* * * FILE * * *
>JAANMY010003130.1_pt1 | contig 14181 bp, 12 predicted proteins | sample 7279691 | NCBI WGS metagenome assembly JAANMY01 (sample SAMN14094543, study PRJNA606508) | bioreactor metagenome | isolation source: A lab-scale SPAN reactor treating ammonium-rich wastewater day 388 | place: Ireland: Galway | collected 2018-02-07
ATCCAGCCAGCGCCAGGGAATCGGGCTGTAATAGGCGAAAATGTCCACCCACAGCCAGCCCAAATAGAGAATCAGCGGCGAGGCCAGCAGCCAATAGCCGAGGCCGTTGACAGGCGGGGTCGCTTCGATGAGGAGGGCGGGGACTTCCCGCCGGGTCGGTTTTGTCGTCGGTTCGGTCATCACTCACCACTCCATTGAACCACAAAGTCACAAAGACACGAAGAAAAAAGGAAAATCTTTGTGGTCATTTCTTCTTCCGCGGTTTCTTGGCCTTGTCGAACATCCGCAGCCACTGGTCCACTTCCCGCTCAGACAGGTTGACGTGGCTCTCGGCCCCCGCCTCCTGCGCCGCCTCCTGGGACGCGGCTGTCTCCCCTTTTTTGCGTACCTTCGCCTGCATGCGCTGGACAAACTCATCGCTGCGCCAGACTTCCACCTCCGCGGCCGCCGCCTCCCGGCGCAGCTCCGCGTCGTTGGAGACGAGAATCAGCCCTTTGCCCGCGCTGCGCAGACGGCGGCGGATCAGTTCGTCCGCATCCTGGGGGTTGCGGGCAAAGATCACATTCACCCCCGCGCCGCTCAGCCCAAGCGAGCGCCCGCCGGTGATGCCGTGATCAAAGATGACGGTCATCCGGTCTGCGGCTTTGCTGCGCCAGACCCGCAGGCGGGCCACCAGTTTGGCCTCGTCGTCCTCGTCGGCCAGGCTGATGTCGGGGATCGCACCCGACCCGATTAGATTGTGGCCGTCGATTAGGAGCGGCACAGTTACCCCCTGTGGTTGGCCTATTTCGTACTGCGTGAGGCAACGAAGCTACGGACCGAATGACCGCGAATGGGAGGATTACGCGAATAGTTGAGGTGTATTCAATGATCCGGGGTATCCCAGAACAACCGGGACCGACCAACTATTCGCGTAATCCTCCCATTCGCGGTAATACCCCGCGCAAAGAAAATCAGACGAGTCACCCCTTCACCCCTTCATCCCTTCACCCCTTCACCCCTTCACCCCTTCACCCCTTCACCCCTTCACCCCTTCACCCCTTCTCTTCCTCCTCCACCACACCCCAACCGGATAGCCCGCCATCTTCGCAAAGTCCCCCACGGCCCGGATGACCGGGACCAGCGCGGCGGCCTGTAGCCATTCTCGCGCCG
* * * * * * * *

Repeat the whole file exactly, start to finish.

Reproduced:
>JAANMY010003130.1_pt1 | contig 14181 bp, 12 predicted proteins | sample 7279691 | NCBI WGS metagenome assembly JAANMY01 (sample SAMN14094543, study PRJNA606508) | bioreactor metagenome | isolation source: A lab-scale SPAN reactor treating ammonium-rich wastewater day 388 | place: Ireland: Galway | collected 2018-02-07
ATCCAGCCAGCGCCAGGGAATCGGGCTGTAATAGGCGAAAATGTCCACCCACAGCCAGCCCAAATAGAGAATCAGCGGCGAGGCCAGCAGCCAATAGCCGAGGCCGTTGACAGGCGGGGTCGCTTCGATGAGGAGGGCGGGGACTTCCCGCCGGGTCGGTTTTGTCGTCGGTTCGGTCATCACTCACCACTCCATTGAACCACAAAGTCACAAAGACACGAAGAAAAAAGGAAAATCTTTGTGGTCATTTCTTCTTCCGCGGTTTCTTGGCCTTGTCGAACATCCGCAGCCACTGGTCCACTTCCCGCTCAGACAGGTTGACGTGGCTCTCGGCCCCCGCCTCCTGCGCCGCCTCCTGGGACGCGGCTGTCTCCCCTTTTTTGCGTACCTTCGCCTGCATGCGCTGGACAAACTCATCGCTGCGCCAGACTTCCACCTCCGCGGCCGCCGCCTCCCGGCGCAGCTCCGCGTCGTTGGAGACGAGAATCAGCCCTTTGCCCGCGCTGCGCAGACGGCGGCGGATCAGTTCGTCCGCATCCTGGGGGTTGCGGGCAAAGATCACATTCACCCCCGCGCCGCTCAGCCCAAGCGAGCGCCCGCCGGTGATGCCGTGATCAAAGATGACGGTCATCCGGTCTGCGGCTTTGCTGCGCCAGACCCGCAGGCGGGCCACCAGTTTGGCCTCGTCGTCCTCGTCGGCCAGGCTGATGTCGGGGATCGCACCCGACCCGATTAGATTGTGGCCGTCGATTAGGAGCGGCACAGTTACCCCCTGTGGTTGGCCTATTTCGTACTGCGTGAGGCAACGAAGCTACGGACCGAATGACCGCGAATGGGAGGATTACGCGAATAGTTGAGGTGTATTCAATGATCCGGGGTATCCCAGAACAACCGGGACCGACCAACTATTCGCGTAATCCTCCCATTCGCGGTAATACCCCGCGCAAAGAAAATCAGACGAGTCACCCCTTCACCCCTTCATCCCTTCACCCCTTCACCCCTTCACCCCTTCACCCCTTCACCCCTTCACCCCTTCACCCCTTCTCTTCCTCCTCCACCACACCCCAACCGGATAGCCCGCCATCTTCGCAAAGTCCCCCACGGCCCGGATGACCGGGACCAGCGCGGCGGCCTGTAGCCATTCTCGCGCCG